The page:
THE VIKING CATS: THE TALES OF HALE

The Poetic Song:

The Tales of Hale

In ancient lands of ice and fire
Was born a boy to roam the world

Old Conn was both his friend and sire
Long woven was his fate unfurled

For brothers true in danger shared
He had the faithful Viking Cats

As frontiers, monsters, ruins dared
They wandered far to come at last

To lands and climates they knew not
The Earth, the Sea, and Heaven’s Knot

As Conn’s Own Heart the boy first known
Explorer, Roamer, Viking son

Strong and tall he sprang, well-grown
To wander waves beneath the sun

Adventures deep and dangers dire
He chased full round the earth and seas

Disaster overtook his sire
As heir to father did accede

Of myths and legends many sing
The Tales of Hale heroic ring…

THE TALES OF HALE AND THE VIKING CATS

Continuing on with the Tales of Hale and the Viking Cats. More entries on this story can be found in category, The Viking Cats. This is the first-part of the poetic section of the novel I am writing, the Viking Cats. The book will be a children’s book aimed primarily at young boys, aged 7 to 13 or so.

The Book is about the boy Hale, who is the son of an Explorer/Merchant Viking (not the raping, burning, pillaging kind), and his adventures traveling the world with his newly converted Christian father Conn. (At least until his father is killed and Hale must assume leadership of his exploratory/trading expedition.)

Hale however is a very strange lad. He is preternaturally strong and uncannily intelligent and inquisitive and it is discovered later in the story that Conn’s father made a strange deal with God prior to Hale’s birth to give his son a unique Wyrd, which will follow him for the rest of his life and will fashion for him a peculiar and unforeseen fate.

Hale is also accompanied by three enchanted Viking Cats who are both his close companions and oftentimes his rescuers or guardians. Many other bizarre things will occur throughout the course of the book as Hale and his crew and cats wander the wide world.

The book will be divided into two sections. The first part will be the prose story, or the Proeric Tale. The second part will be the poetic section, and will be a poetic retelling of the prose story with certain variants in the storyline, and it will, of course, be presented in verse as a semi-Skaldic or Scopic song meant to be sung upon the lyre or the lute.

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THE VIKING CATS: CONN’S SON

The Poeric Tale:

Conn’s Son

In the lands to the North, long ago in the world, there came a little newborn boy. He cried when he was first born, as all children must, but not many times thereafter. For he was brave and firm and he would see many wonders in the world, but not so many that ever frightened him enough to cause him to doubt himself.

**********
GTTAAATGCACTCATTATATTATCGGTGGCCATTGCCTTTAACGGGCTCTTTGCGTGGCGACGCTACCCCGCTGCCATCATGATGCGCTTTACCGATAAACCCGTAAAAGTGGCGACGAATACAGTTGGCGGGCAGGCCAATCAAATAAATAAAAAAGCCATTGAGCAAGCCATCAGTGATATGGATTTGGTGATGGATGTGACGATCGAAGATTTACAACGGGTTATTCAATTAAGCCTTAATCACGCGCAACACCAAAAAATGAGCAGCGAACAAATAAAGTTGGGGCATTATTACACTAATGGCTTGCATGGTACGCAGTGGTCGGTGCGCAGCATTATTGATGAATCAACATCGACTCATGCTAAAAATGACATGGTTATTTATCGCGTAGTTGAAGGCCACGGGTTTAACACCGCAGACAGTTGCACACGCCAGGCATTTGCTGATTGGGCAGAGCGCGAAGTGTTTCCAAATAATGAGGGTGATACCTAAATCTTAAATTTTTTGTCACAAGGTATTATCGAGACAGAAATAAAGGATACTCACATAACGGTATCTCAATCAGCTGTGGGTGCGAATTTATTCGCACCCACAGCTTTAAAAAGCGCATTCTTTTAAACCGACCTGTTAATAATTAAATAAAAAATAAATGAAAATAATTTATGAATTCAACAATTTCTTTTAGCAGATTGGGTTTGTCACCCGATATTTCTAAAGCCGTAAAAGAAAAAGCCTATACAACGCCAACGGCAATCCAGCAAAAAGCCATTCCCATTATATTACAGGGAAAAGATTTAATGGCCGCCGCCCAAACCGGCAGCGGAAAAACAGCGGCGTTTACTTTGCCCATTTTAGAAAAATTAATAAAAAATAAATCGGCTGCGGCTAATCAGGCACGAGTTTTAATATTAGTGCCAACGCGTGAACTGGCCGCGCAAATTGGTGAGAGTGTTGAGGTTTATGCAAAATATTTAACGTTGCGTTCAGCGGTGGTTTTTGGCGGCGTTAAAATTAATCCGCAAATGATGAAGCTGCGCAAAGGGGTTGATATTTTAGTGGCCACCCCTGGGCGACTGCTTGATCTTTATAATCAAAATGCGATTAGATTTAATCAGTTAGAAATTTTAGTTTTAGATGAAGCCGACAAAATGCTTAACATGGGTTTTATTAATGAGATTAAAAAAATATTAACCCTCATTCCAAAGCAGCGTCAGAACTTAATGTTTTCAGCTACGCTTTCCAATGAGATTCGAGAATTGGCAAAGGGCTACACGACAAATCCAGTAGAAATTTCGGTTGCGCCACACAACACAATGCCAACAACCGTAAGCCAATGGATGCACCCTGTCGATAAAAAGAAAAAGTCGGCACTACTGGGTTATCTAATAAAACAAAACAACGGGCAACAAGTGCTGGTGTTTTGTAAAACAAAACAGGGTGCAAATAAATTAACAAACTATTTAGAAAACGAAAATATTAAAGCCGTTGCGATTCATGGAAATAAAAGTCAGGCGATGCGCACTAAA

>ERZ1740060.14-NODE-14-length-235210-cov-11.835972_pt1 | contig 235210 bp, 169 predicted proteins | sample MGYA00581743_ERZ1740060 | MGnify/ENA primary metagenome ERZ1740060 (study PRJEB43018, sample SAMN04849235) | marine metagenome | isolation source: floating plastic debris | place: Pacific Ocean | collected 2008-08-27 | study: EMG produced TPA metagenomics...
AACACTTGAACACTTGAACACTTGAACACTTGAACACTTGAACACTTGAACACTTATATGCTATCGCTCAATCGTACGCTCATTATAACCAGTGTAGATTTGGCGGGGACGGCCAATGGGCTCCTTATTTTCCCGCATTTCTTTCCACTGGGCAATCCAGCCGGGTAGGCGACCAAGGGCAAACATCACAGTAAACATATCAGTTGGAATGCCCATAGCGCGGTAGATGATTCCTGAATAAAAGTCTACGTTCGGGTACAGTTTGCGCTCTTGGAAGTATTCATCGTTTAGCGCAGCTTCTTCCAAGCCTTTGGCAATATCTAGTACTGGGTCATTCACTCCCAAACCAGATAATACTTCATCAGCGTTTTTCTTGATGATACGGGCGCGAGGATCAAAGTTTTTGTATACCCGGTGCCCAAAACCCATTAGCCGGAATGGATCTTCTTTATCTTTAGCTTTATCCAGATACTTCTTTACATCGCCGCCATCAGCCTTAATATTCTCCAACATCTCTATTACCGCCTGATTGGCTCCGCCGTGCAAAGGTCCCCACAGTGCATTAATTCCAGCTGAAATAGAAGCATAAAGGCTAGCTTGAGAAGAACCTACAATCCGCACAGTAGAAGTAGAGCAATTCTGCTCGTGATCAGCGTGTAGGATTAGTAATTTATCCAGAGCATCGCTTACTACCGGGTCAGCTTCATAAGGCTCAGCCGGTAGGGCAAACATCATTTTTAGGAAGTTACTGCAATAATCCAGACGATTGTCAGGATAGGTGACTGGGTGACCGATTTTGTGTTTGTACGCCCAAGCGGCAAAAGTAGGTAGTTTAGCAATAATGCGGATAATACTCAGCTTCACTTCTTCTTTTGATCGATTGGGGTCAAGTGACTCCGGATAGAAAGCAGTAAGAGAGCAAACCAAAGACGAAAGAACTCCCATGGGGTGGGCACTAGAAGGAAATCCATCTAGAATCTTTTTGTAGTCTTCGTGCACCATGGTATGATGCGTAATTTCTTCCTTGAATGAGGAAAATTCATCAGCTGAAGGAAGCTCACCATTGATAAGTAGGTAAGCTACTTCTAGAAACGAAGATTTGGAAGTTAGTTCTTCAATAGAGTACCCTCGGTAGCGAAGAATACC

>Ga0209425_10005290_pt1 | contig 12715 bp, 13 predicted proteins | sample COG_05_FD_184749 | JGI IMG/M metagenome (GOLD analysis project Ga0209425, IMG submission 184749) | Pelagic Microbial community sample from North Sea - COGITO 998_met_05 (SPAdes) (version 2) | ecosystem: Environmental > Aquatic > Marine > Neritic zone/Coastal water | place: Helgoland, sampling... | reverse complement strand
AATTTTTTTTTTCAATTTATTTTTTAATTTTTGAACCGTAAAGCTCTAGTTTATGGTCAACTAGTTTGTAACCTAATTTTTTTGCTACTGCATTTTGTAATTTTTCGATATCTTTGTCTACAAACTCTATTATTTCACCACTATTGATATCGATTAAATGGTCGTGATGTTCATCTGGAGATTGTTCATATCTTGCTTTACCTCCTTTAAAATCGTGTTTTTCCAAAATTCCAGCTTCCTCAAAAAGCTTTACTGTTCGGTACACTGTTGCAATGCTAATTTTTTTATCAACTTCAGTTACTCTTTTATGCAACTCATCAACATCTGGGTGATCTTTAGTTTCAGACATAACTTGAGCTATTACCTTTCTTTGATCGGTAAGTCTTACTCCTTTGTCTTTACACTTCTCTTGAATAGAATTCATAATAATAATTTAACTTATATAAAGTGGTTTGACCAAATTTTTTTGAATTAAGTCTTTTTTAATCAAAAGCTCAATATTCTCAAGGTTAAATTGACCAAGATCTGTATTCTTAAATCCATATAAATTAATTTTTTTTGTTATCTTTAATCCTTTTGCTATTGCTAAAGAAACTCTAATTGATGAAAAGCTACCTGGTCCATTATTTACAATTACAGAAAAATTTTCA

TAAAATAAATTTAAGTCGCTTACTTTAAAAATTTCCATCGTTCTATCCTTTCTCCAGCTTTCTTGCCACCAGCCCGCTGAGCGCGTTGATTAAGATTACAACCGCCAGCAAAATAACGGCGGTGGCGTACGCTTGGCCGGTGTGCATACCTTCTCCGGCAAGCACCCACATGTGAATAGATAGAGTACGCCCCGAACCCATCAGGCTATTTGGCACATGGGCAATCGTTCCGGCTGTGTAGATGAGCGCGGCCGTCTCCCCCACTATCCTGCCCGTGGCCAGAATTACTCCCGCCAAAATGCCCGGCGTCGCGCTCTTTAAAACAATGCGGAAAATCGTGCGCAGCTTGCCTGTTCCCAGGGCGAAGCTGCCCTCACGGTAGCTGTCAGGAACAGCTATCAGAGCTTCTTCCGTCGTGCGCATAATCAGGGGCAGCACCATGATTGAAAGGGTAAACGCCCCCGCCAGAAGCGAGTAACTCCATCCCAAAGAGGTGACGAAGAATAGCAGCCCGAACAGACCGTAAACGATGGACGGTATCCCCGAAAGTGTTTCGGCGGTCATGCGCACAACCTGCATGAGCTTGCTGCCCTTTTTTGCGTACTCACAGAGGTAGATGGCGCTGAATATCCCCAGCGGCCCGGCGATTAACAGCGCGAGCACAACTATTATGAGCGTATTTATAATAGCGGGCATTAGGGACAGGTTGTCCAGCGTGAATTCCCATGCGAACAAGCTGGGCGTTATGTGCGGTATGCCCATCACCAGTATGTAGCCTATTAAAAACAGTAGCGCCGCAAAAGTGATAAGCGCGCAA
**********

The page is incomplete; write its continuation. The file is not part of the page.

His mother was young, and confident, and pretty, and she bore him patiently and without complaint, with the aid of her helpful maid until the little boy drew his first breath and saw his first morn in the Earth. Then his mother, still tired, but happy, beautiful, and steady, as only new mothers can be, took the child and wrapped him in warm blankets, and washed his head with chill water to clean him and prepare him to sleep.

But his father, as stout as a young oak, as mighty as a bull who plows many fields a day, burst into the room and taking the boy from his wife held him aloft with arms like iron bands, into the light of the new dawn. And as his father looked at the boy the boy looked back at him, resolutely and unflinching with bright, observant eyes, wondering who this newcomer might be and into what world he had been delivered and into whose company.

So the father said, “Hello my son, I am Conn, your father and sire, and you now are my boy, and we shall wander the wide world and see what God has made that he still keeps secret from other men.” And his voice was like a clear river that meets with many other waters to crash towards the sea.

The baby then murmured aloud and caught his father’s thumb as he grasped him and looked over his father’s shoulder, and out the frosted window into the frigid, open world beyond. Even though, as everyone knows, most babes are nearly blind and speak only in cries and wails, and few ever look far beyond themselves.

“Ho!” shouted Conn, “he is strong indeed, and fearless, and well-made. He itches to explore the world, and I see bravery in his bright eyes and I feel a deep fate in his sure, steady heart. Now this is a good boy!”

Then Conn bent down and placed the boy back into his wife’s arms and she took the babe and wrapped him close to herself, to keep him safe and warm until he could grow and fend for himself. And Conn kissed his wife, and stroked her hair, and told her how proud he was of her and their child, and how he would protect him, and travel with him teach him all he knew of everything and anything. Told her how the boy would outgrow them both, and become a mighty man and true. And the mother believed him and smiled, and before the babe fell asleep, it seemed the boy smiled too.

Satisfied Conn turned to go, but his wife stopped him.

“Husband, what shall we call him? If he is to be great then he will need a name befitting his fate.”

“Why, Aersa my wife, do you not see? He has named himself.”

“How so?” Aersa asked.

“Hale,” said Conn. “The boy is to be Hale, his whole life long,” and with that he turned and left them both to sleep, and to dream their own dreams.

 

HAVE A JOYOUS CHRISTMAS EVE MY FRIENDS!

THE VIKING CATS – background, outline, and structure

The Viking Cats – I sat down and sketched out the chapters and the progression I had been working on in my mind for my novel.

Below are the Chapter titles.

The book will primarily be targeted at young boys, let’s say 7 to 13 or so. It will be somewhere between 120 to 140 pages long (my initial estimate), maybe longer.

The story is a mix of literary, historical, spiritual, and real life (for me) influences combined in a single story that I’ve been wanting to do for a while now.

In general format it will be similar to the White Stag, one of my very favorite children’s books of all time. But instead of Attila the Hun (and later Chieftain and King of the Huns) being led by a White Stag (overland) into the West the character Hale (a very common boy of no great background who nevertheless rises by merit and courage to become a great explorer and man) will be led by a series of Signs and Wonders and Adventures in which it will be difficult to tell the natural and mundane from the supernatural and the miraculous.